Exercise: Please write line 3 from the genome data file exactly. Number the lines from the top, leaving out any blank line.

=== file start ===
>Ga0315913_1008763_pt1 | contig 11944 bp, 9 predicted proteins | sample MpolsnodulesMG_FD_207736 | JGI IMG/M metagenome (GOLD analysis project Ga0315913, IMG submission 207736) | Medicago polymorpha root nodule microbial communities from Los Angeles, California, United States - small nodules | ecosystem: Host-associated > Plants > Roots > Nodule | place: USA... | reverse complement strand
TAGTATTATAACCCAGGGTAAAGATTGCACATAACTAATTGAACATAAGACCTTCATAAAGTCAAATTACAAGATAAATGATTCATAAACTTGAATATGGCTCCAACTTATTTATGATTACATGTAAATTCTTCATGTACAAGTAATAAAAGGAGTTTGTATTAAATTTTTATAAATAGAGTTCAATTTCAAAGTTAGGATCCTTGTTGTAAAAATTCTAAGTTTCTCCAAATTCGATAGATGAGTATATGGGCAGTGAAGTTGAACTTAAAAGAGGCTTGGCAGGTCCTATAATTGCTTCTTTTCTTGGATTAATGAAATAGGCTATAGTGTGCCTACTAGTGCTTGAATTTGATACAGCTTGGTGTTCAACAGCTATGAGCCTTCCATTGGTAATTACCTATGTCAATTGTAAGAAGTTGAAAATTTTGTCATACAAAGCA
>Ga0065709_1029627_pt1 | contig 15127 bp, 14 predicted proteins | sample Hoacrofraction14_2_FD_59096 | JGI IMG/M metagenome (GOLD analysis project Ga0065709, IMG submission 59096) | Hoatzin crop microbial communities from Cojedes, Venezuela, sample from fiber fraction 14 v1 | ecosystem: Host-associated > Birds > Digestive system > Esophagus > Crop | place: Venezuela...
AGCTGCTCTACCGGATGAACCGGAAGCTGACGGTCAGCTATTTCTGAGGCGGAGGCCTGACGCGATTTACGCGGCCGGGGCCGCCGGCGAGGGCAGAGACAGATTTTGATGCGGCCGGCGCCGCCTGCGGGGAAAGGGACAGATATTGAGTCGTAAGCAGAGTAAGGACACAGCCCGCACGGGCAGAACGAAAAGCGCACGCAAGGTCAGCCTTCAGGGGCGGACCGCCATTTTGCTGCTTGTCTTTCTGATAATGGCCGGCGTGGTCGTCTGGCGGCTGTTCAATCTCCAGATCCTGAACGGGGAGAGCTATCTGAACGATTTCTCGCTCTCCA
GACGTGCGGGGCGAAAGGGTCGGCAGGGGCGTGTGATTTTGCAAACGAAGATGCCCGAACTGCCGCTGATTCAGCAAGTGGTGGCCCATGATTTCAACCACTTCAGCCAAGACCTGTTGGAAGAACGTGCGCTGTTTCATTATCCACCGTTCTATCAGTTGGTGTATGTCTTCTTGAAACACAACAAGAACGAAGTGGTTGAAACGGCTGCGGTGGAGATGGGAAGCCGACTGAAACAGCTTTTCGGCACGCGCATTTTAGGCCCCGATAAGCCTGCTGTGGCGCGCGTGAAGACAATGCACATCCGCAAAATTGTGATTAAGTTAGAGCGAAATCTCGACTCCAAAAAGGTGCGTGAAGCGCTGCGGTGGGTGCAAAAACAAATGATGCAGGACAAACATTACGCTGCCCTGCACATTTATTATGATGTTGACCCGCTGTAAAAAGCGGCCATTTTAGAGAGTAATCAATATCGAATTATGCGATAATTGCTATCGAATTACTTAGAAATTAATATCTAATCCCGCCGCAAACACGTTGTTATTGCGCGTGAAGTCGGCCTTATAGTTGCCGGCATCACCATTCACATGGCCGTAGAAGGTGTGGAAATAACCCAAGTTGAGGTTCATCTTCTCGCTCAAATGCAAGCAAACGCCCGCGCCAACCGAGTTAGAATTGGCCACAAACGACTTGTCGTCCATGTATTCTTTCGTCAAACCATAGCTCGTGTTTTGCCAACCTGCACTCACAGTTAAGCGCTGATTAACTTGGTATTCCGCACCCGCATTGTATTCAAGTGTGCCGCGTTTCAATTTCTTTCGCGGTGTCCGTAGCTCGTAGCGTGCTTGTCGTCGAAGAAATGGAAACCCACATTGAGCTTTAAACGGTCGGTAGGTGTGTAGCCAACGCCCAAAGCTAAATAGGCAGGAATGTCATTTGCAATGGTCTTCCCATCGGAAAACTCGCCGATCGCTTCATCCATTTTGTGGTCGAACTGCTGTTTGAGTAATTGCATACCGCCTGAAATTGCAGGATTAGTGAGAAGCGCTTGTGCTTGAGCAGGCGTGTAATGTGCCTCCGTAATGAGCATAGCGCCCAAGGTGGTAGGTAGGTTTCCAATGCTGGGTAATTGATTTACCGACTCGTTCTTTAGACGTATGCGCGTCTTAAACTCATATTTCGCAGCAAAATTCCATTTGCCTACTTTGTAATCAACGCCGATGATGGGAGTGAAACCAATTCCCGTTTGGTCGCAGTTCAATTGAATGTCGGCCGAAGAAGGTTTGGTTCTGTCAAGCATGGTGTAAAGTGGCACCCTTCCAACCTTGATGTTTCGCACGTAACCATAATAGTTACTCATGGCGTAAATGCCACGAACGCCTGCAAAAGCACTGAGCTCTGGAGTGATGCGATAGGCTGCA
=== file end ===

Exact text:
>Ga0065709_1029627_pt1 | contig 15127 bp, 14 predicted proteins | sample Hoacrofraction14_2_FD_59096 | JGI IMG/M metagenome (GOLD analysis project Ga0065709, IMG submission 59096) | Hoatzin crop microbial communities from Cojedes, Venezuela, sample from fiber fraction 14 v1 | ecosystem: Host-associated > Birds > Digestive system > Esophagus > Crop | place: Venezuela...